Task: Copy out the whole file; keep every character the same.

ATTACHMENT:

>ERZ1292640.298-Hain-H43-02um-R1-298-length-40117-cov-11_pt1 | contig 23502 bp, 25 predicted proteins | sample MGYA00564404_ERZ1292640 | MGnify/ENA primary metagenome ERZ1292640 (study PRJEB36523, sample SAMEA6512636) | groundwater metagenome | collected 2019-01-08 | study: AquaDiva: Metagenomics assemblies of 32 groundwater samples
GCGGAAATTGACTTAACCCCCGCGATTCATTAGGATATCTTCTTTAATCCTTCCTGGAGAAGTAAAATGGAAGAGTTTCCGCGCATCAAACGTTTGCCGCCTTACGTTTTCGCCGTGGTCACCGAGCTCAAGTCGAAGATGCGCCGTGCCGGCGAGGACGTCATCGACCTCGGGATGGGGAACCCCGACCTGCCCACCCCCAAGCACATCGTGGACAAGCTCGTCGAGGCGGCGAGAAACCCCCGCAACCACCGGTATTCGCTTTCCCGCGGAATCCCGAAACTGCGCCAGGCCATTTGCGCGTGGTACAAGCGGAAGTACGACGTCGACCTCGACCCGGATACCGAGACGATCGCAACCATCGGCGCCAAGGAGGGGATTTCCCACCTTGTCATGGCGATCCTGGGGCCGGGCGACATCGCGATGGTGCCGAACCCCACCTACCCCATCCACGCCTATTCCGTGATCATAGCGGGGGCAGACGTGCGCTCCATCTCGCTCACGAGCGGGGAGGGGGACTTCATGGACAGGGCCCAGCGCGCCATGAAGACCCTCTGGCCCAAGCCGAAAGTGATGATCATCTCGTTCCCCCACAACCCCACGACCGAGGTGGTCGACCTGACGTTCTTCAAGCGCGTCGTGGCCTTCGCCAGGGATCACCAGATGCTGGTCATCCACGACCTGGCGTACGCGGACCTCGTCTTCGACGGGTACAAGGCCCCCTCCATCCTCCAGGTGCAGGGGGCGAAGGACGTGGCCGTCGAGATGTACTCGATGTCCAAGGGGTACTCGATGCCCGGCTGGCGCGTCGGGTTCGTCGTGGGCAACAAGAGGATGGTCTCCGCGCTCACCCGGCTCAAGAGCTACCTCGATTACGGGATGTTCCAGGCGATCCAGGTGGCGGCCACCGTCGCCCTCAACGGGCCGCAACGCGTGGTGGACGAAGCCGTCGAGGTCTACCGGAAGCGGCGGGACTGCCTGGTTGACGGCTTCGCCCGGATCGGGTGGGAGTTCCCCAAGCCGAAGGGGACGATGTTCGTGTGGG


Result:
>ERZ1292640.298-Hain-H43-02um-R1-298-length-40117-cov-11_pt1 | contig 23502 bp, 25 predicted proteins | sample MGYA00564404_ERZ1292640 | MGnify/ENA primary metagenome ERZ1292640 (study PRJEB36523, sample SAMEA6512636) | groundwater metagenome | collected 2019-01-08 | study: AquaDiva: Metagenomics assemblies of 32 groundwater samples
GCGGAAATTGACTTAACCCCCGCGATTCATTAGGATATCTTCTTTAATCCTTCCTGGAGAAGTAAAATGGAAGAGTTTCCGCGCATCAAACGTTTGCCGCCTTACGTTTTCGCCGTGGTCACCGAGCTCAAGTCGAAGATGCGCCGTGCCGGCGAGGACGTCATCGACCTCGGGATGGGGAACCCCGACCTGCCCACCCCCAAGCACATCGTGGACAAGCTCGTCGAGGCGGCGAGAAACCCCCGCAACCACCGGTATTCGCTTTCCCGCGGAATCCCGAAACTGCGCCAGGCCATTTGCGCGTGGTACAAGCGGAAGTACGACGTCGACCTCGACCCGGATACCGAGACGATCGCAACCATCGGCGCCAAGGAGGGGATTTCCCACCTTGTCATGGCGATCCTGGGGCCGGGCGACATCGCGATGGTGCCGAACCCCACCTACCCCATCCACGCCTATTCCGTGATCATAGCGGGGGCAGACGTGCGCTCCATCTCGCTCACGAGCGGGGAGGGGGACTTCATGGACAGGGCCCAGCGCGCCATGAAGACCCTCTGGCCCAAGCCGAAAGTGATGATCATCTCGTTCCCCCACAACCCCACGACCGAGGTGGTCGACCTGACGTTCTTCAAGCGCGTCGTGGCCTTCGCCAGGGATCACCAGATGCTGGTCATCCACGACCTGGCGTACGCGGACCTCGTCTTCGACGGGTACAAGGCCCCCTCCATCCTCCAGGTGCAGGGGGCGAAGGACGTGGCCGTCGAGATGTACTCGATGTCCAAGGGGTACTCGATGCCCGGCTGGCGCGTCGGGTTCGTCGTGGGCAACAAGAGGATGGTCTCCGCGCTCACCCGGCTCAAGAGCTACCTCGATTACGGGATGTTCCAGGCGATCCAGGTGGCGGCCACCGTCGCCCTCAACGGGCCGCAACGCGTGGTGGACGAAGCCGTCGAGGTCTACCGGAAGCGGCGGGACTGCCTGGTTGACGGCTTCGCCCGGATCGGGTGGGAGTTCCCCAAGCCGAAGGGGACGATGTTCGTGTGGG